2014 Abstracts‎ > ‎

Track 4: Urban Imaginations

Summary

Urban imaginations have become increasingly important to academic accounts of cities. Engaging with the different ways of seeing, writing and narrating urban life, this track seeks to engage with a broad range of academic disciplines in order to explore the rich intellectual and artistic energy of the urban imagination. We are keen to explore the ways that these different methods of imagining cities, and the mediums through which they operate, can assist researchers across various disciplines in re-imagining conventional narratives of the urban. We invite submissions for visual and paper presentations for Urban Imaginations. We are particularly interested in research from diverse theoretical and empirical backgrounds (literature studies, art and theatre studies, music, social anthropology, urban studies, geography, development studies, media studies, etc.). We invite proposals on themes and subjects including: ‘Fictional’ city imaginations, utopian and dystopian imaginations, visual, musical, and dramaturgical representations of cities, media accounts of cities, extracts from ethnographic urban fieldnotes, and contested city narratives.

Key Words: imaginations, city narratives, utopia, dystopia, artistic representations, cultural representations, ethnography.

Chairs: Hayley Peacock and Cecil Sagoe

Papers

1.Uzma Ansari, Amsterdam School of Cultural Analysis, University of Amsterdam, Year 2

Remembering the Ottoman City

In this presentation, Turkish author Orhan Pamuk’s fictional city imagination will be discussed as an alternative city narrative that contests state sponsored, ‘official’ historical narratives. The objects of this study are Pamuk’s two Ottoman novels My Name Is Red and The White Castle and, within the framework of these novels, his reconstruction and production of the memory of the Ottoman city will be analysed by employing the concept of ‘palimpsesting’. The focus will be on Pamuk’s cultural representation of the temporally distant Ottoman city of Istanbul circa 1600 A.D and the purpose behind re-constructing the city as it existed several hundred years prior to the founding of the Republic of Turkey in 1928. Through his palimpsestuous engagement with the city from this specific time period, Pamuk strives to foreground the cosmopolitan and heterogeneous social structure of the Ottoman city and East-West relations in an historical setting. By doing this he is able to off-set the Republican era’s obsession with modernisation via coercive westernisation of the Turkish nation state vis a vis a ‘pre-modern’ cosmopolitanism. This study will focalise specific sites of the Ottoman city in Pamuk’s fiction, for instance coffee houses and artistic guilds, that functioned as spaces of dissent and creative historiography as a means of contesting the discourse of the modern Republic. The role of imagination in ‘creative memory’ and liminal narratives will also be addressed as aspects of Pamuk’s unique city narrative.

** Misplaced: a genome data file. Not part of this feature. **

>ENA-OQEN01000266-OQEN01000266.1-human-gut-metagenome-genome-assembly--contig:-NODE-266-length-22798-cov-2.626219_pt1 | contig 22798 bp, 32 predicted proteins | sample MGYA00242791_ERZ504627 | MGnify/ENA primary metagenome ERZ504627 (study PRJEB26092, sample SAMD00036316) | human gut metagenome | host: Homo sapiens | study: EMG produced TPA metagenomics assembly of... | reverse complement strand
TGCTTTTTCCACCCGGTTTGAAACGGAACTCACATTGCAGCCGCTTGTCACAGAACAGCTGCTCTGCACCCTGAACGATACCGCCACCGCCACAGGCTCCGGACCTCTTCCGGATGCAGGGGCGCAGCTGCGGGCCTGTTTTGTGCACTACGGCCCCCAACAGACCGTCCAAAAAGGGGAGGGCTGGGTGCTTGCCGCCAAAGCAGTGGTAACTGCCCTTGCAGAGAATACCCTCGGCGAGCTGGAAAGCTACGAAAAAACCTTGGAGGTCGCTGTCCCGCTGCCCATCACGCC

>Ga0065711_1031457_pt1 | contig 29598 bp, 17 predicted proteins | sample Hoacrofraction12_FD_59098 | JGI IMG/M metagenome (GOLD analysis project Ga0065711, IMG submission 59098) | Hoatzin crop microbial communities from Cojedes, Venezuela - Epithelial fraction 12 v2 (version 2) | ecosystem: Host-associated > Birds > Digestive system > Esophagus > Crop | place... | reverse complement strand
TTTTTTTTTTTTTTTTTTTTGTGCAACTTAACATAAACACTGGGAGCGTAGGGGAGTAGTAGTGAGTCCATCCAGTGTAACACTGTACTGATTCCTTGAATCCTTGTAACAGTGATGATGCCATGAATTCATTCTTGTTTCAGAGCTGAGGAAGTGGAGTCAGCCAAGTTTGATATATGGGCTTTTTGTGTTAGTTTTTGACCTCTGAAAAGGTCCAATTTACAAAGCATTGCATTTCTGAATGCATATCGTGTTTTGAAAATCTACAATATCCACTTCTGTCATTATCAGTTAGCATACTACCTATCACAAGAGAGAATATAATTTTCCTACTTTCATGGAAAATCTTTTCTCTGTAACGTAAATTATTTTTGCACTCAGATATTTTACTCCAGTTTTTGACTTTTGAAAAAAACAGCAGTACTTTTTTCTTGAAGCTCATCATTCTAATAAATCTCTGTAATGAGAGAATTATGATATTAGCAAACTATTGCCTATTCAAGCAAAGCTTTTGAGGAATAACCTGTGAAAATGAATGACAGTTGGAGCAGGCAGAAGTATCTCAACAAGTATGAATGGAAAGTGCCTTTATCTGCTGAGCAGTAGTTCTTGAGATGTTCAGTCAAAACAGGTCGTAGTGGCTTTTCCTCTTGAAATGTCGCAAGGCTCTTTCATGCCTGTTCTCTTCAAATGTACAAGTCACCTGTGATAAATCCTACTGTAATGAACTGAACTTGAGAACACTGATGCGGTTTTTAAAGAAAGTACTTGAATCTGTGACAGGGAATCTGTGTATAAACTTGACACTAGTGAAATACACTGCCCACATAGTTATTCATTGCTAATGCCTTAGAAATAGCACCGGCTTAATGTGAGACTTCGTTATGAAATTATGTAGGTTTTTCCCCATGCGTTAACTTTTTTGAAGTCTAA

2.Emma Fraser, Department of Sociology, University of Manchester

Imagining the end of the city: Contemporary representations of mass urban ruins

Emerging from cultural and urban studies, this paper discusses the development of a contemporary ‘ruin imaginary’, informed by both experiences and representations of large-scale urban ruin.

Real and imagined cities in decline provide repositories for remnants and fragments, useless things on a large scale. As Walter Benjamin perceived in the Parisian arcades of the 1930s, progress and renewal generate refuse and decay, which manifest in topographies of neglect and obsolescence. It is from this detritus that we begin to imagine the end of the city, and to engage with the possibilities offered by ruins in urban spaces.